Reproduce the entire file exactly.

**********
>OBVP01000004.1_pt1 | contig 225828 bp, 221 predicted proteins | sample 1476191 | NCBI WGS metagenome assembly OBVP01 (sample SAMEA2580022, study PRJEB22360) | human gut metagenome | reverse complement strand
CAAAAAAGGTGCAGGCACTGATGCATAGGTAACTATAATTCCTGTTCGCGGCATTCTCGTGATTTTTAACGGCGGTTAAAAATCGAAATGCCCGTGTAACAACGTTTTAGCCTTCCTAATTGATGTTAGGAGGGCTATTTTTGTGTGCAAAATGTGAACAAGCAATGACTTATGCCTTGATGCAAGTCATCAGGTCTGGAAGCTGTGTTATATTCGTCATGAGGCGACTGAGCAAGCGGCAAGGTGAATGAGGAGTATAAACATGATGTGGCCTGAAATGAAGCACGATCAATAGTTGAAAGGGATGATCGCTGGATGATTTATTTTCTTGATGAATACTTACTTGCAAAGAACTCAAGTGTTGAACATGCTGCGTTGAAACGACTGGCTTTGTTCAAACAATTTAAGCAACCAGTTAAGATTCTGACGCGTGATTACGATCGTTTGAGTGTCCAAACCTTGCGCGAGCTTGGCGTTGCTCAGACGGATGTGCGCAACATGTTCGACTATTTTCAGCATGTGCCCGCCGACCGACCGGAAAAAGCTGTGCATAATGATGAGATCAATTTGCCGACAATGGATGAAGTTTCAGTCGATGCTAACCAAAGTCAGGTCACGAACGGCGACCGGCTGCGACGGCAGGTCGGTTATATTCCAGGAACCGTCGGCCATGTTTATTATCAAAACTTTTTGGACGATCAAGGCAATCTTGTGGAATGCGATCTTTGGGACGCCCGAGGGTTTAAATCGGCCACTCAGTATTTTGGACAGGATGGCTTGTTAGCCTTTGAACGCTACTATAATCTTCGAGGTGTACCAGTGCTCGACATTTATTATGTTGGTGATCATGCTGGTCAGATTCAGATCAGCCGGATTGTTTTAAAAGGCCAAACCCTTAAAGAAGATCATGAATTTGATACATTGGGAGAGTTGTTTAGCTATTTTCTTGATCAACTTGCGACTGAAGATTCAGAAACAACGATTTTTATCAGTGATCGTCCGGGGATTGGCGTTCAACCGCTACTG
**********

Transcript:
>OBVP01000004.1_pt1 | contig 225828 bp, 221 predicted proteins | sample 1476191 | NCBI WGS metagenome assembly OBVP01 (sample SAMEA2580022, study PRJEB22360) | human gut metagenome | reverse complement strand
CAAAAAAGGTGCAGGCACTGATGCATAGGTAACTATAATTCCTGTTCGCGGCATTCTCGTGATTTTTAACGGCGGTTAAAAATCGAAATGCCCGTGTAACAACGTTTTAGCCTTCCTAATTGATGTTAGGAGGGCTATTTTTGTGTGCAAAATGTGAACAAGCAATGACTTATGCCTTGATGCAAGTCATCAGGTCTGGAAGCTGTGTTATATTCGTCATGAGGCGACTGAGCAAGCGGCAAGGTGAATGAGGAGTATAAACATGATGTGGCCTGAAATGAAGCACGATCAATAGTTGAAAGGGATGATCGCTGGATGATTTATTTTCTTGATGAATACTTACTTGCAAAGAACTCAAGTGTTGAACATGCTGCGTTGAAACGACTGGCTTTGTTCAAACAATTTAAGCAACCAGTTAAGATTCTGACGCGTGATTACGATCGTTTGAGTGTCCAAACCTTGCGCGAGCTTGGCGTTGCTCAGACGGATGTGCGCAACATGTTCGACTATTTTCAGCATGTGCCCGCCGACCGACCGGAAAAAGCTGTGCATAATGATGAGATCAATTTGCCGACAATGGATGAAGTTTCAGTCGATGCTAACCAAAGTCAGGTCACGAACGGCGACCGGCTGCGACGGCAGGTCGGTTATATTCCAGGAACCGTCGGCCATGTTTATTATCAAAACTTTTTGGACGATCAAGGCAATCTTGTGGAATGCGATCTTTGGGACGCCCGAGGGTTTAAATCGGCCACTCAGTATTTTGGACAGGATGGCTTGTTAGCCTTTGAACGCTACTATAATCTTCGAGGTGTACCAGTGCTCGACATTTATTATGTTGGTGATCATGCTGGTCAGATTCAGATCAGCCGGATTGTTTTAAAAGGCCAAACCCTTAAAGAAGATCATGAATTTGATACATTGGGAGAGTTGTTTAGCTATTTTCTTGATCAACTTGCGACTGAAGATTCAGAAACAACGATTTTTATCAGTGATCGTCCGGGGATTGGCGTTCAACCGCTACTG